1. Rock of Cashel, 2. Kilkenny Medieval Mile, 3. Hillsborough Castle, 4. Céide Fields, 5. Dún Aengus, 6. Skellig Michael, 7. Clonmacnoise, 8. Brú na Bóinne, 9. Glendalough, 10. Kilmainham Gaol, 11. Book of Kells. From historic marshlands to tombs with passages older than Stonehenge and the famous ancient stone laboratories of Star Wars at 712 feet above sea level, there is always history in Ireland incredible. Toplist's article will introduce you to the most beautiful historical sites in Ireland.
- Rock of Cashel
- Kilkenny Medieval Mile
- Hillsborough Castle
- Céide Fields
- Dún Aengus
- Skellig Michael
- Brú na Bóinne
- Kilmainham Gaol
- Book of Kells
Rock of Cashel
The Rock of Cashel, perched high on a solitary lump of gray limestone, was once a ceremonial center and home to the Eóganacht, Munster’s monarchs, and it remains a significant symbol and one of the Southeast’s top attractions. Cormac’s Chapel, an atmospheric Romanesque church erected in 1134 with unusual features like blind arcading and rounded doors, and the Hall of the Vicars Choral, a 15th-century Round Tower that housed the choir, are among the highlights of this imposing outcrop. The complex’s greatest structure, the Gothic cathedral, dates from roughly the 13th century and features medieval sculptures, carved heads on capitals, burial slabs, and pointed arches.
In 1101, the site was granted to the church, and Cashel quickly emerged as one of the most important centers of ecclesiastical power in the country. The surviving buildings are remarkable. The Cormac Chapel, for example, contains the only surviving Romanesque frescoes in Ireland. Rock of Cashel is one of the most beautiful historical sites in Ireland and one of the most spectacular and deservedly most visited tourist attractions.
Location: County Tipperary
Kilkenny Medieval Mile
This trail, dubbed Kilkenny Medieval Mile by tourism experts, goes through Kilkenny’s city center, connecting a 13th-century cathedral with a towering, 800-year-old, creeper-clad castle, as well as a plethora of other historic structures. This time warp maze of cobblestone streets and alluring lanes (known as “slips”) is steeped in history, and strolling through them is a shockingly sensual experience.
The Anglo-Norman fortress overlooking the River Nore, which was home to the powerful Butler family for six centuries, is one of the route’s architectural highlights. The 6th Marquess of Ormonde handed it to the city for £50 in 1967, and it’s a great draw with its picture gallery wing, which has a hammer-beam roof and is lined with family pictures. The route passes by some of Ireland’s most beautiful structures, including the Tudor-era merchant’s Rothe House, the Tholsel (or town hall), and St. Canice’s Cathedral, which boasts a climbable Round Tower. The indigenous, black, polished limestone known as Kilkenny marble gleams on the buildings, earning the city the nickname Marble City.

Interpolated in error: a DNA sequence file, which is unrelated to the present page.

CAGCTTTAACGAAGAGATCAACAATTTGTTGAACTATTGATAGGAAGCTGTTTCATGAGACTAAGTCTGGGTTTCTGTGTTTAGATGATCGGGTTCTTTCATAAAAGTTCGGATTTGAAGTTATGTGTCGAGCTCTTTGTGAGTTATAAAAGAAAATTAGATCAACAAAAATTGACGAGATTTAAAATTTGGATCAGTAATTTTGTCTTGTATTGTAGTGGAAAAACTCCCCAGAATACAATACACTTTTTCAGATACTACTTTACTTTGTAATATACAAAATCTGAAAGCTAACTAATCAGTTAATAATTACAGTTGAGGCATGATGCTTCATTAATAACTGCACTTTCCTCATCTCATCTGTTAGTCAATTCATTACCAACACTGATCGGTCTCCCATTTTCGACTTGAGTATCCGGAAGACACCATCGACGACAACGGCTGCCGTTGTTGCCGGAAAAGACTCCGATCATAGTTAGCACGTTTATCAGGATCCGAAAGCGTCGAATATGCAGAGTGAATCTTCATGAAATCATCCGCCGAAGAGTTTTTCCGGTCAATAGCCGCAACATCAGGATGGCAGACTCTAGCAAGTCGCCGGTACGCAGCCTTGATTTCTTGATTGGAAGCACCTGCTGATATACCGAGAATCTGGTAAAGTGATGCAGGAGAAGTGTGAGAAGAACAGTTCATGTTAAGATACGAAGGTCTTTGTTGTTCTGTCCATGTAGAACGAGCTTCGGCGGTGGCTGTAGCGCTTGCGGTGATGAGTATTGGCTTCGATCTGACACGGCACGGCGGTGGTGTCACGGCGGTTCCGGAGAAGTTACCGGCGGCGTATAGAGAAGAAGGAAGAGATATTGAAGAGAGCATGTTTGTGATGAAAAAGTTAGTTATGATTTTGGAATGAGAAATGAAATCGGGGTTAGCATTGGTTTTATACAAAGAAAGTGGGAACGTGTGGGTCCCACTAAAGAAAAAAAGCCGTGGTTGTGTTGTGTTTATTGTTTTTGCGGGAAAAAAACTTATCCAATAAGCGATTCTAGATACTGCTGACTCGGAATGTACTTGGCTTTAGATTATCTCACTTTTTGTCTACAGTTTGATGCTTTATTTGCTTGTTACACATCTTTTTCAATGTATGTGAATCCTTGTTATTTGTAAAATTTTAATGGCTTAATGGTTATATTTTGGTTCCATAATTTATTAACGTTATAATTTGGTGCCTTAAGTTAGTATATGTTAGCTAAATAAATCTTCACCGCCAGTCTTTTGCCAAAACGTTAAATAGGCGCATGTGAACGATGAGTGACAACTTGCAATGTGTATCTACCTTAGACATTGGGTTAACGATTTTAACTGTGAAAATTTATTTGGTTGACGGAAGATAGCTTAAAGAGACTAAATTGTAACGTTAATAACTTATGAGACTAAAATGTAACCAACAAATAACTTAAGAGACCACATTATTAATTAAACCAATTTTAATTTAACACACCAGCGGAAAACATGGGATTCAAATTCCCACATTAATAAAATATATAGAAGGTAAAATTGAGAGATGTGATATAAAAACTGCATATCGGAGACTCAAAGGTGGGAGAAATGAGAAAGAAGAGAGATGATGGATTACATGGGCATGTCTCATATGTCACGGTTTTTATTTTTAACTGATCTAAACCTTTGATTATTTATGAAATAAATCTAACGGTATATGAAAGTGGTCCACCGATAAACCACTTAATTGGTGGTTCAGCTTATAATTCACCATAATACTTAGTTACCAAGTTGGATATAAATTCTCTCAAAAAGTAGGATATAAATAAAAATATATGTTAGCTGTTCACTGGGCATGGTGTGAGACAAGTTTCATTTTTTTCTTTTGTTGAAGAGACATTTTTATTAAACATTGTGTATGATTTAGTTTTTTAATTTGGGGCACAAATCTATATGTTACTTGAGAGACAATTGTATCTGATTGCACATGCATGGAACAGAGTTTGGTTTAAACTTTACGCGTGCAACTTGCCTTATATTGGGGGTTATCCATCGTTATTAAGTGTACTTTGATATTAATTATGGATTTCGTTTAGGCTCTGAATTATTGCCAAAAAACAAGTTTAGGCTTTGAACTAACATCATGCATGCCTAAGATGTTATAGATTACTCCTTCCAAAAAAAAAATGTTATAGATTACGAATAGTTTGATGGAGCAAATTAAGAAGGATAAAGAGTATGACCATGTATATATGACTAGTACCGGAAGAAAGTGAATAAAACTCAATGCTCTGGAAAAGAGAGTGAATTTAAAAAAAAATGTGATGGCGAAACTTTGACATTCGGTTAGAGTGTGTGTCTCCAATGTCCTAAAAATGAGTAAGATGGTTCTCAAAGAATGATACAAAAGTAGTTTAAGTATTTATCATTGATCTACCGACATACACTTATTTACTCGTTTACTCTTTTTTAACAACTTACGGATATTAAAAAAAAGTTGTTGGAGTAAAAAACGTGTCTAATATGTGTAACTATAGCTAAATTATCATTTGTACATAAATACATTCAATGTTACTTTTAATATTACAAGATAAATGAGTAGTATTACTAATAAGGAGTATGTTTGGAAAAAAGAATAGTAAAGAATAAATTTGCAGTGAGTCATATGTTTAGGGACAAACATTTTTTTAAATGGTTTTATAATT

Location: County Kilkenny
Hillsborough Castle, which dates from the 1770s, is Ireland’s only royal residence, and it is still used by the British royal family for state trips to Northern Ireland. This Georgian gem is located 19 kilometers (12 miles) south of Belfast and was given new life in 2018 as part of a £16 million refurbishment. Benjamin Franklin remained here for five days and is supposed to have directly contributed to the American Revolutionary War during his stay.
The Throne Room, the grandest in the house, is dressed in green silk-damask fabric and used for investitures and citizenship ceremonies, as well as an annual concert, was given by the Prince of Wales. A guided tour takes in the history of the refurbished State Rooms and includes the Throne Room, the grandest in the house, dressed in green silk-damask fabric and used for investitures and citizenship ceremonies, as well as an annual concert given by the Prince of Wales. The Queen met Irish President Mary McAleese in the Red Room in 2005. The salon, which was decorated with exceptional artwork by Anthony Van Dyck, Sir Joshua Reynolds, and William Hogarth, matched the grandeur of the event, as it was the first time the two heads of state had met in Ireland.
The castle gardens span 100 acres and feature a walled garden that dates back to the 18th century and was once used to grow fruit and vegetables for the castle. The overgrown and difficult-to-access Lost Garden has been rediscovered and restored, with ferny walks, bridges, and trails open to the public.